There is a time for everything, and a season for every activity under the heavens:
The application required the usual information that we’ve penned a thousand times. But one box asked for a detail that gave me pause.
“How long have you been in your current position?”
Time is playing with me.
Wasn’t it only a few years ago I hung up the phone and let out a squeal of excitement after accepting the job?
Wasn’t it a few months ago I brought my infant daughter to school to meet everyone?
Wasn’t it just yesterday she graduated high school?
When I was much younger, thirty years seemed an eternity. As a child, I thought a thirty year old woman was ancient. Being thirty was unimaginable. I couldn’t envision myself working full time, being a wife or even a mother. At all. Those women were so other. I was like a high school cheerleader who looked uncomprehendingly at the goths.
I laugh at that memory now and realize I’ve only pushed the same lens further away. Now I consider the stooped, white haired woman in the checkout line, who painstakingly counts the bills and coins to purchase precooked meatloaf and a bunch of bananas. She doesn’t even glance at the card swipe machine because the newfangled technology is too complicated, and I realize I can’t imagine myself at eighty. I’ve learned little.
Somehow I’m further along the road of adulthood than I’d realized, where words like “retirement”, “pension” and “down-size” have become part of my vocabulary and near future.
My daughter is getting married this year.
How did this happen?
Now I switch on the light in my office each morning and think different thoughts. It’s become less about efficiently getting through the day so I can move on to errands, car pooling, helping with homework and bedtime routines.
No. Those days are done. The point of each day has shifted.
Now each day is infused with a desire to be fully present. To take my time. I don’t know if I’ll work two more years, or ten, but either way, the days in front of me are considerably fewer than the ones behind. Perspective and nostalgia walk hand in hand.
Now each day is about remembering to notice. To notice how warm and small a five year old hand feels in mine. To notice the gleam in a preschooler’s eyes when he finally accomplishes something he struggled with for a long time.
My days are about remembering to savor. To savor the heartfelt note from a parent who is grateful her daughter can now say “Mommy” clearly. To savor the news a former student was accepted into college and know you were part of the team that made that possible. To savor the unexpected gift of a snow day when the forecast predicted rain.
My days are about remembering to appreciate. To appreciate the generosity and kindness of coworkers who collect gas cards for a colleague so she can drive back and forth to a distant hospital to visit a loved one. These same coworkers raid their children’s closet for a coat they can give a student who doesn’t have one. My colleagues inspire me everyday and I’ve learned much from them about giving from the heart.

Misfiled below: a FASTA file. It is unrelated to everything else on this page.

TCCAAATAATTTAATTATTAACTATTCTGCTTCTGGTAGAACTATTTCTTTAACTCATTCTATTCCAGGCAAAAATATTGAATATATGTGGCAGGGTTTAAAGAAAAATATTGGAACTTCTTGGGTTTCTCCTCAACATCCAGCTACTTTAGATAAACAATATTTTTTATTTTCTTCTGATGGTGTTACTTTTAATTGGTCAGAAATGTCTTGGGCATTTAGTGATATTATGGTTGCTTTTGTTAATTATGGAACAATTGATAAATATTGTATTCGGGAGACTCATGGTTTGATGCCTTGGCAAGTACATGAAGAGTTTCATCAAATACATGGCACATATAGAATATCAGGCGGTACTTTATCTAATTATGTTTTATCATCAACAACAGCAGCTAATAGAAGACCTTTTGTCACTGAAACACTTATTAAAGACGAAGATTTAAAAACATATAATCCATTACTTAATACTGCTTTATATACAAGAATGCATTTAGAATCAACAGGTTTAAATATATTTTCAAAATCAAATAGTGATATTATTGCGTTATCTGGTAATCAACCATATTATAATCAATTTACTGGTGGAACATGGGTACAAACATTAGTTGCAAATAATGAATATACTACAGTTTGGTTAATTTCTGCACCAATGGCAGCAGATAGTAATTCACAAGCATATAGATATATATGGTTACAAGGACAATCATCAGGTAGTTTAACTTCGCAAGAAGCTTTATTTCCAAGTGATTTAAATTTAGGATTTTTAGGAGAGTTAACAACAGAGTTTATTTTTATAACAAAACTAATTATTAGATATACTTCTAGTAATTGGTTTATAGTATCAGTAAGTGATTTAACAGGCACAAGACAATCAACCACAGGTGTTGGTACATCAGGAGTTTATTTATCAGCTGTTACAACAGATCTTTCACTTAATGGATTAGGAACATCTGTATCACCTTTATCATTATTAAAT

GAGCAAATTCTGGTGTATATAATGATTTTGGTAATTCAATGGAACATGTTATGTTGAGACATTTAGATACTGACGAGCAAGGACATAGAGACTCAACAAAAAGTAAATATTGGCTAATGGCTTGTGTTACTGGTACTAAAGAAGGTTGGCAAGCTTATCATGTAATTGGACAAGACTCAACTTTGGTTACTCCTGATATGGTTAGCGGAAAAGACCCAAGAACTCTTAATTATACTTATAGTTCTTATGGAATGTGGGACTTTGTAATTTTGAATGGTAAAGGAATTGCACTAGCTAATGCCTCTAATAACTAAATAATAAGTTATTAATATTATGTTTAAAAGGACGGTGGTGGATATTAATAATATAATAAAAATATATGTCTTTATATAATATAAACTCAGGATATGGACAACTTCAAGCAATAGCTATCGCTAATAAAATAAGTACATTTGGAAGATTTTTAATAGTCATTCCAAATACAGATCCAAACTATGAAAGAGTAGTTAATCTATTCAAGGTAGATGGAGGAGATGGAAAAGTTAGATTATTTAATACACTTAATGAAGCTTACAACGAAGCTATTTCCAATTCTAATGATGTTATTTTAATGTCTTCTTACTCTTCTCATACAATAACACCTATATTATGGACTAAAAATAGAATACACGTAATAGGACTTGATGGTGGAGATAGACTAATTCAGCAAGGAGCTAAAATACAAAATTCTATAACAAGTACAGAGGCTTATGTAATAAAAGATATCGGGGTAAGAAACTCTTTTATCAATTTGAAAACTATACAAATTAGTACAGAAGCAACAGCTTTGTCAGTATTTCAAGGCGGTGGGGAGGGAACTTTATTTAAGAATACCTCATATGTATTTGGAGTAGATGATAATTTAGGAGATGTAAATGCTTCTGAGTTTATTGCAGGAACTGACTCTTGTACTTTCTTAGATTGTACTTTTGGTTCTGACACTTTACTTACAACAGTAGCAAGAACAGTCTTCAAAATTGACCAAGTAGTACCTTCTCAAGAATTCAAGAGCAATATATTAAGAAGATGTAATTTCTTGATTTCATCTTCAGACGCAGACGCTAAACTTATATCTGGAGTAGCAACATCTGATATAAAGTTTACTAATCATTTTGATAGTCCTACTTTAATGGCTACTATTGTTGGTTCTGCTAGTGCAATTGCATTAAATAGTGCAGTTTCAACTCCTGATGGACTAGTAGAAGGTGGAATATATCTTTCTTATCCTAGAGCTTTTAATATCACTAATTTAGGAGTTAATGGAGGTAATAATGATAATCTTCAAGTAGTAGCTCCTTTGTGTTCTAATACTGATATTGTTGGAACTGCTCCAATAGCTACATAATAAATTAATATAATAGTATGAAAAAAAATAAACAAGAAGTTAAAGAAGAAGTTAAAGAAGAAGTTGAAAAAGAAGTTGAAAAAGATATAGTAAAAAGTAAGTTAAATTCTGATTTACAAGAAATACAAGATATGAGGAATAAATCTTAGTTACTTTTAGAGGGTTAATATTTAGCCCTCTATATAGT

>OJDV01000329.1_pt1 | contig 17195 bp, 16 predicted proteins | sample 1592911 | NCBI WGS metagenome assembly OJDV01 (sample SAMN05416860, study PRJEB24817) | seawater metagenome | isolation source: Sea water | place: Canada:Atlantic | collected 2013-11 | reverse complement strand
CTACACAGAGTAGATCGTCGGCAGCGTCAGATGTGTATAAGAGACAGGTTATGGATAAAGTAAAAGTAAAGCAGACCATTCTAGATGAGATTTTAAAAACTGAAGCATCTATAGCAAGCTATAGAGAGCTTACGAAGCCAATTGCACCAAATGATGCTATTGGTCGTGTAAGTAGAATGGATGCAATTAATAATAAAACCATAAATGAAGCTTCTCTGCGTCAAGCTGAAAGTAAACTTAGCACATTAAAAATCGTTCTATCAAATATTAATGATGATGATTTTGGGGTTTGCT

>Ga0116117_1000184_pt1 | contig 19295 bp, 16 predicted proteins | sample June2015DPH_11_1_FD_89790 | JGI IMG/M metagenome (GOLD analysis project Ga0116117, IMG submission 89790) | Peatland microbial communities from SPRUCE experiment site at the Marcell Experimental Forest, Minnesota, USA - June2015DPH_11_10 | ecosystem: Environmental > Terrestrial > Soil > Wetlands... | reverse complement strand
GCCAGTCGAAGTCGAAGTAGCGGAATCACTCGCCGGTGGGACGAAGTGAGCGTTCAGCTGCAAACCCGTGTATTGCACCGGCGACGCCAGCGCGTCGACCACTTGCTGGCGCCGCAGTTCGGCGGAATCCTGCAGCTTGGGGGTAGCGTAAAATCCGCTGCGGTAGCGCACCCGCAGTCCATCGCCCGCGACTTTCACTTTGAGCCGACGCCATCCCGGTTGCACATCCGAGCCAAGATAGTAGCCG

Where are you in this journey to the next phase of life? Are you also thinking more and more about retirement from a job you’ve held or profession you’ve practiced for decades? Are you focused on the day when stressors such as meetings, report writing, overtime or travel are in your past? What else will you say goodbye to?
Or maybe you’ve focused your energy on raising your children and now they’re grown and on their own. Is there a freedom that is both scary and wonderful?
Is time playing with you too?
For thirty years I’ve enjoyed the privilege of having a meaningful job, with colleagues that became my second family. Thirty years have gone by faster than I ever imagined possible. And as the clock winds down, I’m mindful of every moment, realizing that some passed me by as I checked things off my list and pressed through to the next task that had to be accomplished.
I cannot get any of those back, but I can certainly treasure the ones I have now.
And I do. And I will.
Until I’m the white haired woman on the checkout line buying meatloaf and bananas, looking for a card reader that doesn’t exist anymore because the new technology identifies us by our fingertips or irises. And I’ll smile at the middle-aged woman behind me in line, who doesn’t yet realize how quickly thirty years goes by.
Scripture for Reflection
And let us consider how we may spur one another on toward love and good deeds, not giving up meeting together, as some are in the habit of doing, but encouraging one another—and all the more as you see the Day approaching.